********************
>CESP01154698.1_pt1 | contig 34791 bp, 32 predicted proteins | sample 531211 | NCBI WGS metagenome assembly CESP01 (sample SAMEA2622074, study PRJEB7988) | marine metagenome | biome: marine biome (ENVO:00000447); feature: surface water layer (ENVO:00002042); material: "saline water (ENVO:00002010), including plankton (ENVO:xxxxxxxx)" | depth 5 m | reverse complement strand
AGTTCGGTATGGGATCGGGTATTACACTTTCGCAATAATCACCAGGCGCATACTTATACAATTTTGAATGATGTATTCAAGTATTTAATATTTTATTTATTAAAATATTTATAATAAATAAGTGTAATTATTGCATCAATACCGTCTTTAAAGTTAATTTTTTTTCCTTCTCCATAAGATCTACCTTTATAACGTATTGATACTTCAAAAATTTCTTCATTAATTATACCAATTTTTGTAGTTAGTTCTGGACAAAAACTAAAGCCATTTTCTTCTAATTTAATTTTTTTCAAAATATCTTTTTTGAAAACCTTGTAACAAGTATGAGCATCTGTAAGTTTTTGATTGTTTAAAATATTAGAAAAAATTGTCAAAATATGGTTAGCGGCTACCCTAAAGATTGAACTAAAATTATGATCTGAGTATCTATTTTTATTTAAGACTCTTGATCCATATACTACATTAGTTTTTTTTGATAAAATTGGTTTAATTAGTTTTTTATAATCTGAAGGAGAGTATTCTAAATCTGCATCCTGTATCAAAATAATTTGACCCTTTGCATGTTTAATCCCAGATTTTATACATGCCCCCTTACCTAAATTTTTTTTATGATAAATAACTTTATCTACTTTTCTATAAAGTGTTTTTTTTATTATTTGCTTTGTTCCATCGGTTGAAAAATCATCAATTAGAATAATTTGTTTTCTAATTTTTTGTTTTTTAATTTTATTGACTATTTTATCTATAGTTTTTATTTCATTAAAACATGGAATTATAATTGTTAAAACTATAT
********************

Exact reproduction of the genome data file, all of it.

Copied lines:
>CESP01154698.1_pt1 | contig 34791 bp, 32 predicted proteins | sample 531211 | NCBI WGS metagenome assembly CESP01 (sample SAMEA2622074, study PRJEB7988) | marine metagenome | biome: marine biome (ENVO:00000447); feature: surface water layer (ENVO:00002042); material: "saline water (ENVO:00002010), including plankton (ENVO:xxxxxxxx)" | depth 5 m | reverse complement strand
AGTTCGGTATGGGATCGGGTATTACACTTTCGCAATAATCACCAGGCGCATACTTATACAATTTTGAATGATGTATTCAAGTATTTAATATTTTATTTATTAAAATATTTATAATAAATAAGTGTAATTATTGCATCAATACCGTCTTTAAAGTTAATTTTTTTTCCTTCTCCATAAGATCTACCTTTATAACGTATTGATACTTCAAAAATTTCTTCATTAATTATACCAATTTTTGTAGTTAGTTCTGGACAAAAACTAAAGCCATTTTCTTCTAATTTAATTTTTTTCAAAATATCTTTTTTGAAAACCTTGTAACAAGTATGAGCATCTGTAAGTTTTTGATTGTTTAAAATATTAGAAAAAATTGTCAAAATATGGTTAGCGGCTACCCTAAAGATTGAACTAAAATTATGATCTGAGTATCTATTTTTATTTAAGACTCTTGATCCATATACTACATTAGTTTTTTTTGATAAAATTGGTTTAATTAGTTTTTTATAATCTGAAGGAGAGTATTCTAAATCTGCATCCTGTATCAAAATAATTTGACCCTTTGCATGTTTAATCCCAGATTTTATACATGCCCCCTTACCTAAATTTTTTTTATGATAAATAACTTTATCTACTTTTCTATAAAGTGTTTTTTTTATTATTTGCTTTGTTCCATCGGTTGAAAAATCATCAATTAGAATAATTTGTTTTCTAATTTTTTGTTTTTTAATTTTATTGACTATTTTATCTATAGTTTTTATTTCATTAAAACATGGAATTATAATTGTTAAAACTATAT